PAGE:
This one is every judge’s nightmare. On the same theme as 243, Gerald Barry, no less, asks for (a fragment of) an ode on the subject of Belisha beacons – ‘Ode to a Belisha beacon: that it be not cast down’, from which we get the information that they were much-mocked. But a slip in the process of getting the NS&N type-set has meant that the word ‘not’ had been omitted. Various familiar compers have set about an onslaught on the Belisha beacon, with only one or two spotting (and apparently with feeble results) that the opposite was intended (‘a sorry crop of the facetiously forcibe-feeble’). It is to Barry’s credit that he gets an entertaining few paragraphs out of the debacle. However, in batting away William Bliss, Lester Ralph, Allan M. Laing, Guy Hadley, W. Summers and Marion Peacock, and cancelling the second prize, Barry does select a winner: Audrey Brodhurst. Audrey Cecilia Brodhurst was born in Birmingham (Harborne) in 1912, and died in Islington in 2005. She went to Oxford (Somerville) in 1930 or 1931, and Somerville has a manuscript which I assume covers or includes material on being a woman and an Oxford student (it is used as source material by Jane Robinson for her book ‘Bluestockings’). She seem to have been a historian with a special interest in revolutionary France. Her father was a civil servant in Birmingham. In the 1950s and 1960s she lived in very select Dolphin Square.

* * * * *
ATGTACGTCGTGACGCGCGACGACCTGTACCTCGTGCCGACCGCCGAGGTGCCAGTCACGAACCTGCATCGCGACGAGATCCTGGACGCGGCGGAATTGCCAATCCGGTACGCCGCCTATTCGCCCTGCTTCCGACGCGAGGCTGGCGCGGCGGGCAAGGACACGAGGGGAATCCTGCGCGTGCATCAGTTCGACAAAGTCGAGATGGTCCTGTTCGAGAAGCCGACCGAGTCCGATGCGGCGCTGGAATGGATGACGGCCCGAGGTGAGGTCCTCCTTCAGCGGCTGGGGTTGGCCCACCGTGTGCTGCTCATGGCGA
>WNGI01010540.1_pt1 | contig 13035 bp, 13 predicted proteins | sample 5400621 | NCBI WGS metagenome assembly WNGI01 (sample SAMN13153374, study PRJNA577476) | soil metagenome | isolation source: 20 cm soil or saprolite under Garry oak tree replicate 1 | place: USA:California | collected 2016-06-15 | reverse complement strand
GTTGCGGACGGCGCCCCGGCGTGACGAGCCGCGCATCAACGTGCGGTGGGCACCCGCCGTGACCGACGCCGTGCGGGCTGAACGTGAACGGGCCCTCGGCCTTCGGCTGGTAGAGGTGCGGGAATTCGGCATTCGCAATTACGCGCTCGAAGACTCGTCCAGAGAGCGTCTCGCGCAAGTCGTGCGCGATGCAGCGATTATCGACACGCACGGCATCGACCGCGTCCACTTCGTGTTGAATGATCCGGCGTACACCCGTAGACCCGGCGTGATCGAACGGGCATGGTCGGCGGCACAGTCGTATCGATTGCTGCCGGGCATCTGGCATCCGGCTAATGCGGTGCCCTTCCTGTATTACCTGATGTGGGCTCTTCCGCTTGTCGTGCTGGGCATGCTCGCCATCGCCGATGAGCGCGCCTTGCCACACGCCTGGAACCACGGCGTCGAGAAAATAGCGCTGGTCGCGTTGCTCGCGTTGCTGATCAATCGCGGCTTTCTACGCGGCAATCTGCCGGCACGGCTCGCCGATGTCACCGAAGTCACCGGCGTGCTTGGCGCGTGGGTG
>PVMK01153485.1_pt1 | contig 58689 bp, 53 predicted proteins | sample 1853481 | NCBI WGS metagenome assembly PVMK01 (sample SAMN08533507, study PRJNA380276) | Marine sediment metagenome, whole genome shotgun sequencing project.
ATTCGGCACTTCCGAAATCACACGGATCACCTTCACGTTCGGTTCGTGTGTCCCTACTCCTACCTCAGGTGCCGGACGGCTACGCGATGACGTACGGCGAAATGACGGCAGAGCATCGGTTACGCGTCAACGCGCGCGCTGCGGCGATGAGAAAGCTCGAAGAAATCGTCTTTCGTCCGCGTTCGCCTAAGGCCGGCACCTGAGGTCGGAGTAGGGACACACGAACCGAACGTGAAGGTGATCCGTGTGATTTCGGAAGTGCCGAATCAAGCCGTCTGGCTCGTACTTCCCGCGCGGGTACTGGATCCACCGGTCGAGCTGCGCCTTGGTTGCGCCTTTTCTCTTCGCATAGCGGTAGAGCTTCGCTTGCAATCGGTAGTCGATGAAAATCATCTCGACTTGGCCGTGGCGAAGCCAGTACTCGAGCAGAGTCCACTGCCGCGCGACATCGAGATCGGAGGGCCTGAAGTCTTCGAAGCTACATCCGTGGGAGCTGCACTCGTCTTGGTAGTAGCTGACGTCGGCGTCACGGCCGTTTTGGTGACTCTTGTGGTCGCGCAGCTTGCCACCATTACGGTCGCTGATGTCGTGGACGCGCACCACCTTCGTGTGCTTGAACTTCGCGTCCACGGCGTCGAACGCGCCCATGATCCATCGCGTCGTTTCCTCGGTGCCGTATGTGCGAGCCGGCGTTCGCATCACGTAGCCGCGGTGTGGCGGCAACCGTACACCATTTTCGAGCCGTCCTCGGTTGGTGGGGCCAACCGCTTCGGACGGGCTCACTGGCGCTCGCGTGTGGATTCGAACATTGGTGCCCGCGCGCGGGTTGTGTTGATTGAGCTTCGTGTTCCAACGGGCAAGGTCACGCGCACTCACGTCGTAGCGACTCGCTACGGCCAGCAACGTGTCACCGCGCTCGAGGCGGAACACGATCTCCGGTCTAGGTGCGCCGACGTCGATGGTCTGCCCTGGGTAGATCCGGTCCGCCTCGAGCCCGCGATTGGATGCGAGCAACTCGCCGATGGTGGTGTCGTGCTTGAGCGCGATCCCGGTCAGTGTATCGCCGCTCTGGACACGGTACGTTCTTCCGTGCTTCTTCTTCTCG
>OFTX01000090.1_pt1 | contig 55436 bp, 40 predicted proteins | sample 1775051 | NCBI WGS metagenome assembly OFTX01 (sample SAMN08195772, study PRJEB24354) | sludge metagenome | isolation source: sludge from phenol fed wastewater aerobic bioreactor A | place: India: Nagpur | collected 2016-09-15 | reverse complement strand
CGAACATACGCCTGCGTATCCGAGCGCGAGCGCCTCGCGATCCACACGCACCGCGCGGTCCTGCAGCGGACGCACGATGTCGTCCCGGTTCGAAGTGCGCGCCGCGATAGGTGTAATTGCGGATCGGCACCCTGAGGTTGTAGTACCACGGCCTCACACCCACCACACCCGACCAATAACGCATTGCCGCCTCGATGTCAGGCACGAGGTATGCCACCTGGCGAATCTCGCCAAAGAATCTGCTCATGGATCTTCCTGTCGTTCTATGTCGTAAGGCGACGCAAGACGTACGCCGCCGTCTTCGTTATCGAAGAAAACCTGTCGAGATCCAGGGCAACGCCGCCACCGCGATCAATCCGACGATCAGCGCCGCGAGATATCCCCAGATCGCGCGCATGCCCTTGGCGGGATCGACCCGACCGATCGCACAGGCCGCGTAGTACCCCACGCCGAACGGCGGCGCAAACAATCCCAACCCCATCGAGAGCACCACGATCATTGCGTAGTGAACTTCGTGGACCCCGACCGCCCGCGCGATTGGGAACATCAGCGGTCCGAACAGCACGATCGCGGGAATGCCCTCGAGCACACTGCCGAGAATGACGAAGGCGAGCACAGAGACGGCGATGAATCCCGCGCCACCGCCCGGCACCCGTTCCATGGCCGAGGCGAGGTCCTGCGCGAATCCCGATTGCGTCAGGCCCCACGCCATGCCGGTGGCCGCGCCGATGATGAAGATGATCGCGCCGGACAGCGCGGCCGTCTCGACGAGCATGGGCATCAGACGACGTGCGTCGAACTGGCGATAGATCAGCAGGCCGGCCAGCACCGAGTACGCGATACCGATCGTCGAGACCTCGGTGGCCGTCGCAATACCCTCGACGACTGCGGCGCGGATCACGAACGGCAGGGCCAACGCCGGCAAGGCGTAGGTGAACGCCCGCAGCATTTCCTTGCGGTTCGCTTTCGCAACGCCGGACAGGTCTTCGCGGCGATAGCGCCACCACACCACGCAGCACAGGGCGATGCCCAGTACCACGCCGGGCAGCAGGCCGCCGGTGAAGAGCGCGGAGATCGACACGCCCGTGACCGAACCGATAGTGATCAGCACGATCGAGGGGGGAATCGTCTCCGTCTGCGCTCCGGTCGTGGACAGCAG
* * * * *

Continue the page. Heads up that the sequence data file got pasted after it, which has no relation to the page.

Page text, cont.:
Another find-a-quotation competition. V.S.Pritchett asks for one-line quotations that could be used to advertise the following: bread;wireless valves; beer; lipstick; a General’s memoirs; gas-masks; meat extract; a perfume; a cruise; the new pedestrian crossings (these were Belisha beacons, plus parallel studs, and had been introduced in July 1934. Zebra crossings are post-war (1951). I bet there are many films that get this wrong); woollen underwear; the telephone. The example given is petrol (‘Hail to thee, Blithe Sprit’). Here is a 1948, pre-zebra, information film that shows the crossings, and here’s a still from it: 1930s adverts so we can check? (Most are from 1934 itself.) Pritchett has underestimated the extent of the page-turning of dictionaries of quotations that entrants are unafraid to do. He gets a large postbag, and his job is not helped by the fact that most entrants have one or two good ones, but not a full hand. Many entrants used the same dictionary. Lots of them used Rupert Brooke’s Heaven for beer: One may not doubt that, somehow, Good Shall come of Water and of Mud; And, sure, the reverent eye must see A Purpose in Liquidity. We darkly know, by Faith we cry, The future is not Wholly Dry. Pritchett offers a short selection of near-misses: Still dubious about Wolsey? Here’s a contemporary ad: And this brings me to the winning entries. A.S. Gray and Anthony S. Watson come close. The result, says Pritchett, was almost awkward: hard to judge between the witty and the wittier. Jointly heading the pack with Alphamu (they split the first prize), and 24 years of age, is a name new to the competitions: Angela Milne. Angela (Mary) Milne was the daughter of Kenneth Milne, a senior civil servant who had given up his work through illness in 1926, and had died in 1929. Kenneth Milne had been admired by his brother, A.A. Milne (a third brother, Barry, was loathed). After Kenneth Milne died, AAM took over the organisation of the family he left – a widow and four children, of whom Angela (born in 1909) was the second (the third was Ian Innes ‘Tim’ Milne, a section head after the Second World War at MI5, thanks to Kim Philby). At the time Angela won this competition, AAM had spent the first of four summers with Angela’s mother and her family in Dorset, while his wife travelled elsewhere. He was also by this time writing for Punch, and Angela followed him there (her father Kenneth had also briefly been given work by AAM at Punch). Angela Milne was one of the most highly regarded Punch contributors (she turns up repeatedly in Pick of Punch from the forties onwards, and she also wrote as ‘Ande’. She was a regular contributor to London-based magazines until the 1980s), and she was also valued as a reviewer (she reviewed for The Observer). She was still publishing humorous books in her seventies. At least two collections of her Punch pieces came out, of which the better-selling one was Jam and Genius, published in 1948, a year before she married Reginald Killey. She had a daughter, Mary (not yet sure if she married twice) and a son, Nigel Killey, in 1949, and she died in 1990 in Hampshire. The runner-up is another new name, Calluna. Francis Ledwidge, incidentally, whose name is not well-known, was a poet – from Ireland – killed in World War 1 at Passchendaele in 1917, when he was days away from turning 30. Three poems appeared in Marsh’s Georgian Poetry. His age and his Irish nationality are unusual in this context. His last collection of poems is here.